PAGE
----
In a new article in the British Journal of Political Science, my co-author Cristina Bodea and I draw on public opinion surveys from urban Nigeria to look at when and why citizens become willing to pay taxes. We argue that citizens’ beliefs about taxation are especially important in countries where social contracts between governments and citizens are still in flux. Encouraging pro-tax attitudes — or what might be termed “voluntary compliance” — is likely to be a quicker and less costly route to tax payment than investing in stronger bureaucracies and enforcement.

Even in a place like Nigeria, where tax evasion carries little real stigma or expected penalty, we found evidence of the beginnings of voluntary compliance. Only 42 percent of those we polled believed in a citizen obligation to pay tax, and those respondents were 26 percent more likely to have actually paid taxes. Intriguingly, neither tax attitudes nor tax payment is associated with class, formal sector employment, ruling party membership, ethnicity or any of the other factors that we might expect.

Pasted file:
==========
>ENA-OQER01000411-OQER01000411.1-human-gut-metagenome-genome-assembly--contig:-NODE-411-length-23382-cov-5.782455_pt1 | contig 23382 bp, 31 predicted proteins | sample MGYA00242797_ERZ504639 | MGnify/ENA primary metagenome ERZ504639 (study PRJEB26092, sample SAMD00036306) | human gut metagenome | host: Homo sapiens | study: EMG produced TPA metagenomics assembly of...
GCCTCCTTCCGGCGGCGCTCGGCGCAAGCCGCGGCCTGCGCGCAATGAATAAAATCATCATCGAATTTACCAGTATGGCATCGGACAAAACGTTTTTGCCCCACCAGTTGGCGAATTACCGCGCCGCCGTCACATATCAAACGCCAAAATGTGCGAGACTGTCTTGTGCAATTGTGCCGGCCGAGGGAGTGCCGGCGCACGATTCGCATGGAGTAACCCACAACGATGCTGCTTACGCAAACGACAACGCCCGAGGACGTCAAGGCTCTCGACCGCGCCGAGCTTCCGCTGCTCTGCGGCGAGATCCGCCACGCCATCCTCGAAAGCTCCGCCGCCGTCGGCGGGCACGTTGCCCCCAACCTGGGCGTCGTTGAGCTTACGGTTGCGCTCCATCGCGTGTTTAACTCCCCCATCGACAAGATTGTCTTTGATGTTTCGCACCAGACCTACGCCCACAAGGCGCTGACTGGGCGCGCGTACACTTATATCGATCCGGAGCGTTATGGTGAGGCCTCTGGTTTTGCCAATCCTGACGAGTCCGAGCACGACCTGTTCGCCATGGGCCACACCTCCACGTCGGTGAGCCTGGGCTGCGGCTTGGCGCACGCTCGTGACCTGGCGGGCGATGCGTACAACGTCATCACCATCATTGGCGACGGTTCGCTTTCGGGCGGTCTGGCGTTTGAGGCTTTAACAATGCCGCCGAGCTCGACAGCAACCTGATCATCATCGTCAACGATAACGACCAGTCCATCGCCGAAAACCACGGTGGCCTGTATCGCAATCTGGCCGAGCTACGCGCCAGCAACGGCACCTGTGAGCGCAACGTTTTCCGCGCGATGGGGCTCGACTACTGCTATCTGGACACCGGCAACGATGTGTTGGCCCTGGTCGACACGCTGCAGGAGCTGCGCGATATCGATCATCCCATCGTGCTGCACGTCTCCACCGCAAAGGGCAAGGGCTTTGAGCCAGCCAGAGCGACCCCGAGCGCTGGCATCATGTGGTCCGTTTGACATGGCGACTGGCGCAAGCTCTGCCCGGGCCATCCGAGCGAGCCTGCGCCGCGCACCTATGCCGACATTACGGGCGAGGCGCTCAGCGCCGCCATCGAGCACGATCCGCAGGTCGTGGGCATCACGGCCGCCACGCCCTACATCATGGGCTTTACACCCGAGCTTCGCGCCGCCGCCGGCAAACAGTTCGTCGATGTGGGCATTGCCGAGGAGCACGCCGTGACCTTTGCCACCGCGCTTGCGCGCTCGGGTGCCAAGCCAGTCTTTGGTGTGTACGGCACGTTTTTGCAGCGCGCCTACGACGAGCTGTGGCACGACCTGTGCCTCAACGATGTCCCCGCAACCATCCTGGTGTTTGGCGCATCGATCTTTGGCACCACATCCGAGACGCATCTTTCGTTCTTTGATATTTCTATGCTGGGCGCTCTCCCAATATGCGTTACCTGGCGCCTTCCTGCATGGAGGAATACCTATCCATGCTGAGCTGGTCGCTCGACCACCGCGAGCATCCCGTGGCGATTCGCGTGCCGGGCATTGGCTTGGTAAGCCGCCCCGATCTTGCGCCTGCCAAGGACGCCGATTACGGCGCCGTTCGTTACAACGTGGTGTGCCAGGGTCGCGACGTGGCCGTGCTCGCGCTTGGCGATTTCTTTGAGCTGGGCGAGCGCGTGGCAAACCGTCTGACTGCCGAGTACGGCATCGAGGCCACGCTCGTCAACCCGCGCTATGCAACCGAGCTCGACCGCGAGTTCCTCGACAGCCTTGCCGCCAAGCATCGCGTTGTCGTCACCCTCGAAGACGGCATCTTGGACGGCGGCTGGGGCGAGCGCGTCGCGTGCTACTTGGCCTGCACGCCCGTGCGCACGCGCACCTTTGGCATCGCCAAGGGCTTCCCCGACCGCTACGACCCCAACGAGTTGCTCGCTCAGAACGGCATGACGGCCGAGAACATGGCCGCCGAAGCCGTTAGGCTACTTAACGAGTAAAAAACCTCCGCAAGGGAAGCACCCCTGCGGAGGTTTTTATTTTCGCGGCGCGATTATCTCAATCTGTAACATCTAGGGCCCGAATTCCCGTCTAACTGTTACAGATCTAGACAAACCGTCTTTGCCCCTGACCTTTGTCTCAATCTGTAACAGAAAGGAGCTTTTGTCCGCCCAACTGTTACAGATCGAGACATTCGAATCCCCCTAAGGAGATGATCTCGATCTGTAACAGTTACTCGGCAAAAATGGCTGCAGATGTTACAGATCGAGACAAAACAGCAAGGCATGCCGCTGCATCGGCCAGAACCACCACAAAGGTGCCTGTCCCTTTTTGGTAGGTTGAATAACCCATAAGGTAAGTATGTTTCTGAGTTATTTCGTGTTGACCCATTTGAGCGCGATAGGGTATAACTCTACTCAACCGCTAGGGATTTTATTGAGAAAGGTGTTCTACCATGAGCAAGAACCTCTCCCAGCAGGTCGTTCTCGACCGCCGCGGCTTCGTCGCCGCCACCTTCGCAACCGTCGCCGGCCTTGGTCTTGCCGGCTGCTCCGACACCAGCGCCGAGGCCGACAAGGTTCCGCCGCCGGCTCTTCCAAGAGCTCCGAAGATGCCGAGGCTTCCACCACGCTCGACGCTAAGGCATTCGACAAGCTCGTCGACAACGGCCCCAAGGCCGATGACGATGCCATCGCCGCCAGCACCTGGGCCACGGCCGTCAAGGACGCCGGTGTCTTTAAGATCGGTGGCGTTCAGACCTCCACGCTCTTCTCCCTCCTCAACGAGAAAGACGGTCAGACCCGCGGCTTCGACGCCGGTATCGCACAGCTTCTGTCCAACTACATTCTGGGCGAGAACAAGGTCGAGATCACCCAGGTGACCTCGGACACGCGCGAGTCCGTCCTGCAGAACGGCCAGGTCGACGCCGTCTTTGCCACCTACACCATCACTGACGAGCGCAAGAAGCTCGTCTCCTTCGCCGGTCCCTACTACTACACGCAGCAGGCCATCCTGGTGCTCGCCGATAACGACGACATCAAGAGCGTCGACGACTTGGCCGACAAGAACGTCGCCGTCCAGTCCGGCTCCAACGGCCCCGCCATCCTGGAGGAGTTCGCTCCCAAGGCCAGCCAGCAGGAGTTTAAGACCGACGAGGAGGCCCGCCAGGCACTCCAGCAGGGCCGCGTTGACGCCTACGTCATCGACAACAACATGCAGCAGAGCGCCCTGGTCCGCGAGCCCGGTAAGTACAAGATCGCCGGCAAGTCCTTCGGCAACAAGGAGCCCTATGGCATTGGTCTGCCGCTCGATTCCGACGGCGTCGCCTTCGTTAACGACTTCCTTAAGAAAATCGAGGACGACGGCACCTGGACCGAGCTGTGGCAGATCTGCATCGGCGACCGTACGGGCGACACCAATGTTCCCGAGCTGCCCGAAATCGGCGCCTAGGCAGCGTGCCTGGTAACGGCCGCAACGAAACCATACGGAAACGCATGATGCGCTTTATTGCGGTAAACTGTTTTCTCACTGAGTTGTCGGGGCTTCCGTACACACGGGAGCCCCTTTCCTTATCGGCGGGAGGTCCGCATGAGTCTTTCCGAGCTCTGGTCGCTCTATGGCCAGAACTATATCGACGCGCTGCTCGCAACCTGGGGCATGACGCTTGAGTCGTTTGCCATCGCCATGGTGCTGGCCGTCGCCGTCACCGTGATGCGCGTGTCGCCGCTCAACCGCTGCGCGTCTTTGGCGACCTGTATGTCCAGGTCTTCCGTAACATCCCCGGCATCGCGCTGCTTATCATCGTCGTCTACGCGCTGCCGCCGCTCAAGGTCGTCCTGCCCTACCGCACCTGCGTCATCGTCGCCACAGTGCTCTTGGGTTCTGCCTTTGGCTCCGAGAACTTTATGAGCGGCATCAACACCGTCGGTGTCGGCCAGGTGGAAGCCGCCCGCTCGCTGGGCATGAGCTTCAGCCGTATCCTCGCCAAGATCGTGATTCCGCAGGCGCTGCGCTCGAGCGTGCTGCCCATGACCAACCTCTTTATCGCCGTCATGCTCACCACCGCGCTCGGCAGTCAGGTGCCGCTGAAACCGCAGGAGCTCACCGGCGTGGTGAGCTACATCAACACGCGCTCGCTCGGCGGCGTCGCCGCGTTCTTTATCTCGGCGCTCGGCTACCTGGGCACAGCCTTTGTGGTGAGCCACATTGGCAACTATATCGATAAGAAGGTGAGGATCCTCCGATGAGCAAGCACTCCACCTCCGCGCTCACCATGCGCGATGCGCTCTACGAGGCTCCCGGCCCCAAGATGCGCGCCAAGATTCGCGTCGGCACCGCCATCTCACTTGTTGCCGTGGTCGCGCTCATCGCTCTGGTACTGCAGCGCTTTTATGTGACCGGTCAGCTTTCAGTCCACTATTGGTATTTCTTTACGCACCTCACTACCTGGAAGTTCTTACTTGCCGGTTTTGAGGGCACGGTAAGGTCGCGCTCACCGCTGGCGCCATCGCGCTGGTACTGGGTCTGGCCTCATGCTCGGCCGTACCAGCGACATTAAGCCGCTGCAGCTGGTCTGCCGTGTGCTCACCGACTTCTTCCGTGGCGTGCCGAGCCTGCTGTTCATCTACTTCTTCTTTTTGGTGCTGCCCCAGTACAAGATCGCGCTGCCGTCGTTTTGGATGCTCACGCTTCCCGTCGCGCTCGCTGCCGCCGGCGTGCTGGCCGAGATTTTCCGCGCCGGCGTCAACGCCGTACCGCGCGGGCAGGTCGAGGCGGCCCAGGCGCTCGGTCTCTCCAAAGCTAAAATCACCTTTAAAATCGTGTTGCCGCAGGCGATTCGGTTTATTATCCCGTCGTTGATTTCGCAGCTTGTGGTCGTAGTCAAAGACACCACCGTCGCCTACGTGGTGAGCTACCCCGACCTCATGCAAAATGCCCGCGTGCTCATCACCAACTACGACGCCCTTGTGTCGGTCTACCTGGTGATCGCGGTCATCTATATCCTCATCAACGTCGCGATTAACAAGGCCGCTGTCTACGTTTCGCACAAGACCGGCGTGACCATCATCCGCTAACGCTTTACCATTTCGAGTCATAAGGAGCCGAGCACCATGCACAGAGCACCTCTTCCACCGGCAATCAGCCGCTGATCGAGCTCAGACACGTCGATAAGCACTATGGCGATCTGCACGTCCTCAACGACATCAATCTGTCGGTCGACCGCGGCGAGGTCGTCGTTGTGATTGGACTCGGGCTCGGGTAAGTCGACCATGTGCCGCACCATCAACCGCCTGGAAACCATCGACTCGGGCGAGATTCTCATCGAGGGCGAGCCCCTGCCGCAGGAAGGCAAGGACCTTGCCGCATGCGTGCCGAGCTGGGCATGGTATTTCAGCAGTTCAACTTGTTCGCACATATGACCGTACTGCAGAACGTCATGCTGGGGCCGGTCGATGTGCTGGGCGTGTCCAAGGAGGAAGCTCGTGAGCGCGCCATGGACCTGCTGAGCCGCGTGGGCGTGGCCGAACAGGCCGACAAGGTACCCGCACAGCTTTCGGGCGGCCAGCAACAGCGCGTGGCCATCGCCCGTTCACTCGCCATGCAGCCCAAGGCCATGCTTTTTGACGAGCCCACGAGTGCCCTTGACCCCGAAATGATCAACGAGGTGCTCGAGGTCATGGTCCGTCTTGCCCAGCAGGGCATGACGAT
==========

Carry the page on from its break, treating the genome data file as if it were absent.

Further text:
So why do citizens adopt pro-compliance beliefs? We identify two plausible explanations. First, delivery of public services — e.g., water, roads, clinics, etc. — matters. In our survey, those who felt the government was using its revenue wisely and those who had concrete experience of services delivery were more likely to feel obligated to pay taxes. This is consistent with a vast literature in political science and economics that views enduring social contracts as evolving out of this kind of taxes-for-services exchange.

But social capital matters as well … and perhaps not in the way we would expect. Robert Putnam has famously argued that a robust civil society can boost government performance and help economic development. Is it possible that this relationship requires a level of state capacity and reach that does not yet exist in the developing world? Might robust social capital sometimes prevent the formation of strong states that can deliver?